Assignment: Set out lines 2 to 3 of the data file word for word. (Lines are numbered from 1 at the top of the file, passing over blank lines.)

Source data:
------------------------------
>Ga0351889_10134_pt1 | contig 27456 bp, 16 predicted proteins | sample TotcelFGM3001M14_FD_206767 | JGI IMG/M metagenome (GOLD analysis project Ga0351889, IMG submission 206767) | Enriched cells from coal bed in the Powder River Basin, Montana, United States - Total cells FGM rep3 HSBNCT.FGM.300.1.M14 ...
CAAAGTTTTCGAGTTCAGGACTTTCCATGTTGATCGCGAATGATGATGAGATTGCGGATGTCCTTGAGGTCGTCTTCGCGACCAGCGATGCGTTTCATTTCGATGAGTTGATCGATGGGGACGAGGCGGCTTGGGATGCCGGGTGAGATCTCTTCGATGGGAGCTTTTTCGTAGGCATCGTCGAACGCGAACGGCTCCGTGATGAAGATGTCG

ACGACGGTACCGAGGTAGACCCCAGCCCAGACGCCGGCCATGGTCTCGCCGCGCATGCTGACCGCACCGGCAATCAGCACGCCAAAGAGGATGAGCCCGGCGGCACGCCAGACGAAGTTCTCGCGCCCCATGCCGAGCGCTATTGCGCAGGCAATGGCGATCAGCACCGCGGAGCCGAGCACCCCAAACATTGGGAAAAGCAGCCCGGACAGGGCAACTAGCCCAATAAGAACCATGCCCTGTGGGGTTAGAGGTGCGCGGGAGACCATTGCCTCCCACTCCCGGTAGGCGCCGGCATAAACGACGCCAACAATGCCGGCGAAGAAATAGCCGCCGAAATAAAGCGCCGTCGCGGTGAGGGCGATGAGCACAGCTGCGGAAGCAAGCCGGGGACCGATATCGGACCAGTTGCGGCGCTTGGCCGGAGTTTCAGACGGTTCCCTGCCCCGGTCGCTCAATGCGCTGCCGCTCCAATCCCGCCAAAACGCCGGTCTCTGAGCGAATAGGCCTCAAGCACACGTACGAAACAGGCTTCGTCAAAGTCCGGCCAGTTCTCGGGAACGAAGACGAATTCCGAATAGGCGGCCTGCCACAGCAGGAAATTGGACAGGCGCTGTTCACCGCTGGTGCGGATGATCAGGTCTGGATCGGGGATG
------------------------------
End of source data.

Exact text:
CAAAGTTTTCGAGTTCAGGACTTTCCATGTTGATCGCGAATGATGATGAGATTGCGGATGTCCTTGAGGTCGTCTTCGCGACCAGCGATGCGTTTCATTTCGATGAGTTGATCGATGGGGACGAGGCGGCTTGGGATGCCGGGTGAGATCTCTTCGATGGGAGCTTTTTCGTAGGCATCGTCGAACGCGAACGGCTCCGTGATGAAGATGTCG

ACGACGGTACCGAGGTAGACCCCAGCCCAGACGCCGGCCATGGTCTCGCCGCGCATGCTGACCGCACCGGCAATCAGCACGCCAAAGAGGATGAGCCCGGCGGCACGCCAGACGAAGTTCTCGCGCCCCATGCCGAGCGCTATTGCGCAGGCAATGGCGATCAGCACCGCGGAGCCGAGCACCCCAAACATTGGGAAAAGCAGCCCGGACAGGGCAACTAGCCCAATAAGAACCATGCCCTGTGGGGTTAGAGGTGCGCGGGAGACCATTGCCTCCCACTCCCGGTAGGCGCCGGCATAAACGACGCCAACAATGCCGGCGAAGAAATAGCCGCCGAAATAAAGCGCCGTCGCGGTGAGGGCGATGAGCACAGCTGCGGAAGCAAGCCGGGGACCGATATCGGACCAGTTGCGGCGCTTGGCCGGAGTTTCAGACGGTTCCCTGCCCCGGTCGCTCAATGCGCTGCCGCTCCAATCCCGCCAAAACGCCGGTCTCTGAGCGAATAGGCCTCAAGCACACGTACGAAACAGGCTTCGTCAAAGTCCGGCCAGTTCTCGGGAACGAAGACGAATTCCGAATAGGCGGCCTGCCACAGCAGGAAATTGGACAGGCGCTGTTCACCGCTGGTGCGGATGATCAGGTCTGGATCGGGGATG